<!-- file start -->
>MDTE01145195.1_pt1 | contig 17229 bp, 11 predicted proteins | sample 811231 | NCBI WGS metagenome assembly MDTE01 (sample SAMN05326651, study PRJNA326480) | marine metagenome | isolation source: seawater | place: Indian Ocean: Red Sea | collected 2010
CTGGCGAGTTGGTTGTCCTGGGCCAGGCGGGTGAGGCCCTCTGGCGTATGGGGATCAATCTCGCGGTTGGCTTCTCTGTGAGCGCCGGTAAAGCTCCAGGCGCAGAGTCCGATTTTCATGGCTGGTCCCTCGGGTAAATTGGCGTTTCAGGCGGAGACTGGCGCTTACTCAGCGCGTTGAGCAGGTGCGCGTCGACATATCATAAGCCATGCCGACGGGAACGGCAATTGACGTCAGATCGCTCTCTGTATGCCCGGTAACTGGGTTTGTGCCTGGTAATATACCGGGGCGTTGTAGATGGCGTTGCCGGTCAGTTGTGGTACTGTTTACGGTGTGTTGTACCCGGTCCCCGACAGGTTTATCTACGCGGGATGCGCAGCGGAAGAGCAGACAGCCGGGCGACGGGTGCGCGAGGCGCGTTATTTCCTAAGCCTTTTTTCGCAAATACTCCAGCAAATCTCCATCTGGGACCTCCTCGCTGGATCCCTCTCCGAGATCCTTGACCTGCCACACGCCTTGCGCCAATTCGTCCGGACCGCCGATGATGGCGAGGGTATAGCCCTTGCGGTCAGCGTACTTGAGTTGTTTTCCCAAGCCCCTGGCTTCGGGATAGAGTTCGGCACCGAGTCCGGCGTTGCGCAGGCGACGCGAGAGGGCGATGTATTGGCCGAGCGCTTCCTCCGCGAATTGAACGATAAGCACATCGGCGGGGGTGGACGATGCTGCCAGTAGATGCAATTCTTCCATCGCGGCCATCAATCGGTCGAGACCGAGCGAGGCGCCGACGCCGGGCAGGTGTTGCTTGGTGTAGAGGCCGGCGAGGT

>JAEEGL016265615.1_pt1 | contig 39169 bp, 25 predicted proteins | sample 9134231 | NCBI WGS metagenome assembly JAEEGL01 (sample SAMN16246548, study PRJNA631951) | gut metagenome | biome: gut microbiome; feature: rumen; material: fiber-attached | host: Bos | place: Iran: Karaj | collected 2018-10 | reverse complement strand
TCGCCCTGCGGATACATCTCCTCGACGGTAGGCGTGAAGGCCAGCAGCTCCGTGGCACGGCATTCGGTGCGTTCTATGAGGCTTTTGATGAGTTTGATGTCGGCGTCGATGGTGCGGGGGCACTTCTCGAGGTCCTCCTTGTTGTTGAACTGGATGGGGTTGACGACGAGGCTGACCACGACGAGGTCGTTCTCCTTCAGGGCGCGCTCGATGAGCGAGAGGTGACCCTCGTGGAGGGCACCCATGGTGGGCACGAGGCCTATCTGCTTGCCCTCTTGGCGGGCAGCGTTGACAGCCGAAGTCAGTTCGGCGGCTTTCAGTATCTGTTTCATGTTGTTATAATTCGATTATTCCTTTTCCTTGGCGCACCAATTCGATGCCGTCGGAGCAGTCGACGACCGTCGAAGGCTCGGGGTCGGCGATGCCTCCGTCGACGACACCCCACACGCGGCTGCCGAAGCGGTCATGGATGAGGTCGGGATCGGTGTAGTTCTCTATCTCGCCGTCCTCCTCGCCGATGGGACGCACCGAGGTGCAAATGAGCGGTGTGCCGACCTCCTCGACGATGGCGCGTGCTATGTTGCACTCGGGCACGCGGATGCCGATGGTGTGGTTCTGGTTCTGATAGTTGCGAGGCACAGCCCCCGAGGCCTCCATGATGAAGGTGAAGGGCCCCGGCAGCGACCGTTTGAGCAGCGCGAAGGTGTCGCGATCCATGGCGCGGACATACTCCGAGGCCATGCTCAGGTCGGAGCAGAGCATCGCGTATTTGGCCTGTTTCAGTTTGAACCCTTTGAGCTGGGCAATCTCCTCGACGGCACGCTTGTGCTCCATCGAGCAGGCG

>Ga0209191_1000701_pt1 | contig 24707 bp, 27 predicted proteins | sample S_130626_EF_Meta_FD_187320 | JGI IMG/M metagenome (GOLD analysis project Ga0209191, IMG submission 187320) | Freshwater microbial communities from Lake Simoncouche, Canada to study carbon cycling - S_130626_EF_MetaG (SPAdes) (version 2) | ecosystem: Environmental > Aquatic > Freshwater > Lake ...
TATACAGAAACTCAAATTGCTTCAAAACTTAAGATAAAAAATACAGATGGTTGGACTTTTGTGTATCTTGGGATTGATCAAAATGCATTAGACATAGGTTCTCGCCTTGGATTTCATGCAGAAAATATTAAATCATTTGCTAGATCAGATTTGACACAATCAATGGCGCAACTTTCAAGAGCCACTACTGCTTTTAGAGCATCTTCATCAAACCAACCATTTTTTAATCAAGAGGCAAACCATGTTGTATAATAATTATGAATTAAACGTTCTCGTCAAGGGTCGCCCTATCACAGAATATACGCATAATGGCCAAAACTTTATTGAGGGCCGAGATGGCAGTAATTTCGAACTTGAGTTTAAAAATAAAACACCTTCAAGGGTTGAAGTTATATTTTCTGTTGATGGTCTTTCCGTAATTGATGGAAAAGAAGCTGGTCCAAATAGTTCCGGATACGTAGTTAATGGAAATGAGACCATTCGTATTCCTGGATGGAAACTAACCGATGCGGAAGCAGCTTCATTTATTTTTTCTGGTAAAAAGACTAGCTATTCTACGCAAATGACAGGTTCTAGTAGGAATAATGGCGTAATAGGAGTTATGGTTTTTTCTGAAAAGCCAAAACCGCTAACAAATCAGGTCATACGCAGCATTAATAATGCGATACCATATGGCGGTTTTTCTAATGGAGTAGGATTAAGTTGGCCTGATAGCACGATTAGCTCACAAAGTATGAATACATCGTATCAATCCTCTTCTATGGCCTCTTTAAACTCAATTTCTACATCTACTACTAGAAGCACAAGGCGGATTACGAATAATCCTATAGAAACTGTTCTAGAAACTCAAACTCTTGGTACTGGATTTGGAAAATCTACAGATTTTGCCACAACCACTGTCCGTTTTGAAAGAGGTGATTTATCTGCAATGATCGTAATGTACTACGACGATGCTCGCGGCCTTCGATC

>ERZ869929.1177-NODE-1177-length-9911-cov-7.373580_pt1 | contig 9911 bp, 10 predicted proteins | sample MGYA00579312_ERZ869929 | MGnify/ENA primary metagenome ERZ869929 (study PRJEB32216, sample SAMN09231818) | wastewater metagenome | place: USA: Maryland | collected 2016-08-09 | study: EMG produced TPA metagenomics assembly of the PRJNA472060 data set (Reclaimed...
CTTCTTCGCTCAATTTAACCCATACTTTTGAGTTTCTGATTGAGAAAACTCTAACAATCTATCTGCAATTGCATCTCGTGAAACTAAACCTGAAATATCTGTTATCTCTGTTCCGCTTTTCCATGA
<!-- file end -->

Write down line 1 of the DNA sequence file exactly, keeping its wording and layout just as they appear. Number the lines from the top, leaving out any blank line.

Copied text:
>MDTE01145195.1_pt1 | contig 17229 bp, 11 predicted proteins | sample 811231 | NCBI WGS metagenome assembly MDTE01 (sample SAMN05326651, study PRJNA326480) | marine metagenome | isolation source: seawater | place: Indian Ocean: Red Sea | collected 2010